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Support   >> FTP (File Transfer Protocol)

FTP is the best way to transfer files between your computer and your web site. You can transfer files to your website (upload) or transfer files from your site to your computer (download).

Some web editing applications have an FTP (or FTP-like) component built right in. For instance, Dreamweaver's FTP function works well. cPanel also has an upload feature, but we still recommend using a standalone FTP client such as WS_FTP, Cute FTP or Smart FTP.

Connecting to your account
Uploading files
Not working?

Connecting to your account

1. Enter the IP address you received in your welcome email in the Host Address field. You can also use your domain name, but only after it has resolved to our server. To use your domain name, type in
2. For Host Type, choose Unix or auto-select.
3. Use your cPanel user name and password. Choose "Save Password" if there is a checkbox for it.
4. You can now connect!


Uploading files

1. Connect to your account with your FTP client (see above).

2. You should have a file prepared for initial upload, usually an HTML file (web page) called index.htm. This is the first file a web browser will load when arriving at the main directory of your web site ( All sub-directories on your site should have their own index page.

Pages will be presented to browsers in the following order:
index.htm, index.html, index.php, index.shtml

3. The base directory for uploading your files to is public_html. This is where all your files and sub-directories need to be placed, including your index (home page) file .

Navigate to the correct folders and directories before uploading (Windows uses the term folders - in Unix, they are refered to as directories). Usually, your computer is displayed in the left window of the FTP client, and your remote account in the right.

4. Files must be uploaded in one of two formats: ACSII or Binary. It is very important to choose the correct mode, or the files will be corrupted and web browsers will be unable to interpret them. Most FTP clients have an auto-detect feature that will choose the correct mode for you. Still, it never hurts to do this manually if a file doesn't seem to be working after upload.

Examples of ASCII Files:
.htm .html .shtml .php .pl .cgi .js .cnf .css
.forward .htaccess .map .pwd .txt .grp .ctl

Examples of Binary Files:
.jpg .gif .png .tif .exe .zip .sit .rar .ace
.class .mid .ra .avi .ocx .wav .mp3 .au

5. Once you are sure that you've chosen the right directory to upload to, and you have selected the correct mode, you're ready to go! Just highlight the desired file and click on "Transfer" or "Upload" or the appropriate direction arrow, etc.



CHMOD is short for change mode. It is a Unix command that changes the access permissions of files and directories on your web site. Most of the files and directories on a typical web site are fine as is; you will normally only need to CHMOD files for Perl/CGI scripts and some PHP scripts. Your FTP client is a good tool to use for this. You can also set permissions in cPanel.

There are three levels (permissions) of access to a file:
r (read)
w (write, or modify)
x (execute)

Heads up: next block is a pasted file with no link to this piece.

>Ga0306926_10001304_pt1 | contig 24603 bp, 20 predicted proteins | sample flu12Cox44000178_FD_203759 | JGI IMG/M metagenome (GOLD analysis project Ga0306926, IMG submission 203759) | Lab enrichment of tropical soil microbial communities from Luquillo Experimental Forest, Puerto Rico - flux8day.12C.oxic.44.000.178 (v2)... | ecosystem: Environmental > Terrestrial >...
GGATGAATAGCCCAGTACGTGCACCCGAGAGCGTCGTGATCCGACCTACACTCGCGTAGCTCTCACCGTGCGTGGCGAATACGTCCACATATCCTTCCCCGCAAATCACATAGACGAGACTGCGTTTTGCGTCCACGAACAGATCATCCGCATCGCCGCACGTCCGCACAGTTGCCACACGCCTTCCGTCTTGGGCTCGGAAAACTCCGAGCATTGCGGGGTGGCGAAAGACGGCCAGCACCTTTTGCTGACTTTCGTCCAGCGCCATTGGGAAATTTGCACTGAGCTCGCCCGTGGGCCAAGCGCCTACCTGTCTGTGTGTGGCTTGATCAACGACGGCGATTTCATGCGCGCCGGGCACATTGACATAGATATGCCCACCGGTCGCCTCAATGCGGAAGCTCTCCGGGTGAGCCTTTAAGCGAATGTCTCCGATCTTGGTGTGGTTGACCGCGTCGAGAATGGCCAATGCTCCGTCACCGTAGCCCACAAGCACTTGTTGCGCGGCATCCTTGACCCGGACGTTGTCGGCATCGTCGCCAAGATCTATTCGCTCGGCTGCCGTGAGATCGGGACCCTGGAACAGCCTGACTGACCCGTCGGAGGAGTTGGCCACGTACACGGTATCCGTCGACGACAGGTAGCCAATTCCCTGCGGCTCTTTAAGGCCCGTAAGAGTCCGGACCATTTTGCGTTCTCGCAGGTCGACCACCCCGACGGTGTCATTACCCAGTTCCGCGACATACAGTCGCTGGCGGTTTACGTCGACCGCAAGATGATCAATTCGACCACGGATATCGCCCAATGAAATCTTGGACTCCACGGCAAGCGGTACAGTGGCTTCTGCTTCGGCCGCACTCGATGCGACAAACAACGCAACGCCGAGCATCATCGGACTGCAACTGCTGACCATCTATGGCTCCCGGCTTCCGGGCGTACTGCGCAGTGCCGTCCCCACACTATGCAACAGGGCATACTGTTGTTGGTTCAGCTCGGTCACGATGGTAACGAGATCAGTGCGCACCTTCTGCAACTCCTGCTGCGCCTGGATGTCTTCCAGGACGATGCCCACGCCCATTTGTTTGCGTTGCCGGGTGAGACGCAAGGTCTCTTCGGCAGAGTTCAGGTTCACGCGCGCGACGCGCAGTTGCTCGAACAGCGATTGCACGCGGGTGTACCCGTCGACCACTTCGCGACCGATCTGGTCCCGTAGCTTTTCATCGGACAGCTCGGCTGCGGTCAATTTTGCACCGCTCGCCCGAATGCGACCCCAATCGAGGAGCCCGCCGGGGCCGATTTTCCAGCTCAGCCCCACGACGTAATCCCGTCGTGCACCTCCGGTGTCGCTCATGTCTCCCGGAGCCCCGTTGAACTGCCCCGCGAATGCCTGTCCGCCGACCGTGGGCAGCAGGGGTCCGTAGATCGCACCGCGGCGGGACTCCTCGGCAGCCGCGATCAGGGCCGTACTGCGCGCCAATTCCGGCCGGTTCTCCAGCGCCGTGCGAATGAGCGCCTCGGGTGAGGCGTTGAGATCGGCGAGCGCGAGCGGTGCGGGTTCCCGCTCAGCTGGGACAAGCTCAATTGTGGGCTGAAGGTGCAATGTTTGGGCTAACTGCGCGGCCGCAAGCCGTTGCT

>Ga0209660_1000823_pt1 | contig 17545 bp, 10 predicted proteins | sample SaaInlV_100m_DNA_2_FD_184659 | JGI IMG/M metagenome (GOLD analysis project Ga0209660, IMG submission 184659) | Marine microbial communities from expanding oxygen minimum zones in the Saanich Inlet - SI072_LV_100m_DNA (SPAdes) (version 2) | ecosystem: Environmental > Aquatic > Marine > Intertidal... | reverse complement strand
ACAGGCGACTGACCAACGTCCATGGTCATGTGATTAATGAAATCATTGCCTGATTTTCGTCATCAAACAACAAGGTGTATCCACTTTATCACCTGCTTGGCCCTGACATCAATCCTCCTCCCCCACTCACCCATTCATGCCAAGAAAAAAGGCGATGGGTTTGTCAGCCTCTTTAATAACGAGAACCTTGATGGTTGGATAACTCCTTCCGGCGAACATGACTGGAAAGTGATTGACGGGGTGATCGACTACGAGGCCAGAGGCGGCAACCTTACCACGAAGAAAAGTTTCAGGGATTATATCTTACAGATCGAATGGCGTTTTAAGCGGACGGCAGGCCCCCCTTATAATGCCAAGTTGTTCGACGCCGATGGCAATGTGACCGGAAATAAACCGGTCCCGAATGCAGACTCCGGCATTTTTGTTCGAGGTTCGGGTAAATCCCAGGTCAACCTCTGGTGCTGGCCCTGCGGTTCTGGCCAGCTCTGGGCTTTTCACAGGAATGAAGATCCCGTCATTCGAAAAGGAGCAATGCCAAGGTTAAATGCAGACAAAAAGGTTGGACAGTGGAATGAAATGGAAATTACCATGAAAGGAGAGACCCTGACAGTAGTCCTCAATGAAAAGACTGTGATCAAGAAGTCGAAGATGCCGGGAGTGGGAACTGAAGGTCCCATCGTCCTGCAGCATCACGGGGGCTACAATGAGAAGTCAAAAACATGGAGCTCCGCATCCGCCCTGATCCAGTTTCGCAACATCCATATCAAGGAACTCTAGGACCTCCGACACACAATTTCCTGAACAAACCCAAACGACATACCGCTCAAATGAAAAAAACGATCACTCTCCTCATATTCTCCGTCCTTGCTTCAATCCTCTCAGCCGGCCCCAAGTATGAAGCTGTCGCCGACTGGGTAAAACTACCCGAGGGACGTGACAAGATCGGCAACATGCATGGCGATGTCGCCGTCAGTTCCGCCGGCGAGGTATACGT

...and there are three kinds users who can be allowed access, in this order:
owner (you)
(a group of owners, not really applicable here)
other (the public, or anyone)

Permissions for a user are defined by grouping r,w, and x together and substituting a dash "-" where a permission is denied.

For example:
r - - a user can read but not write (modify) or execute that file
r - x a user can read and execute the file but not modify it
rwx a user can read, modify and execute the file

Permissions for each of the three kinds of users are defined like this, in order of owner-group-other :
rwx  r - x  r - x
In this example, the owner can read, modify and execute the file, but group and public permissions are limited to reading and executing only. This is actually the normal permission setting for typical HTML pages and directories.

There is also a shorthand method of defining file permissions, using numbers. When installing a script, you may see something like this: "Please make sure File A is CHMOD to 755".

The number 755 is actually shorthand for rwx  r - x  r - x.

Here's why:
r can also be described as the number 4
w corresponds to 2, and
x is equivalent to 1
(a "-" is equal to 0)

Just add 4, 2 and 1 (or 0) together to get a number value for each set of users.

rwx = 7
rw - = 6
r - x = 5
r - - = 4

So, 777 means "Anyone can read, write, or execute this file" and 755 means "I can read, write and execute this file but all others can only read and execute it"

For security reasons, you should never, ever leave a file set to 777. Some scripts will ask you to CHMOD certain files to 777 during the install. If you must do it, make sure you CHMOD those files to 755 immediately after the install is complete.


Not working?

1. Double check the Host Address, user ID and password fields for typos and incorrect information.
2. Make sure you've uploaded the file(s) to the correct directory on your web site.
3. Make sure you used the correct upload mode for each file, ASCII or Binary.
4. Make sure the permissions for the file in question are set correctly; CHMOD accordingly.

If you've uploaded a CGI, PHP or other script to your site, the permissions are set correctly, and it still does not work, please contact the authors of that script for support. We do not offer support for third party applications, including those installed with Fantastico.


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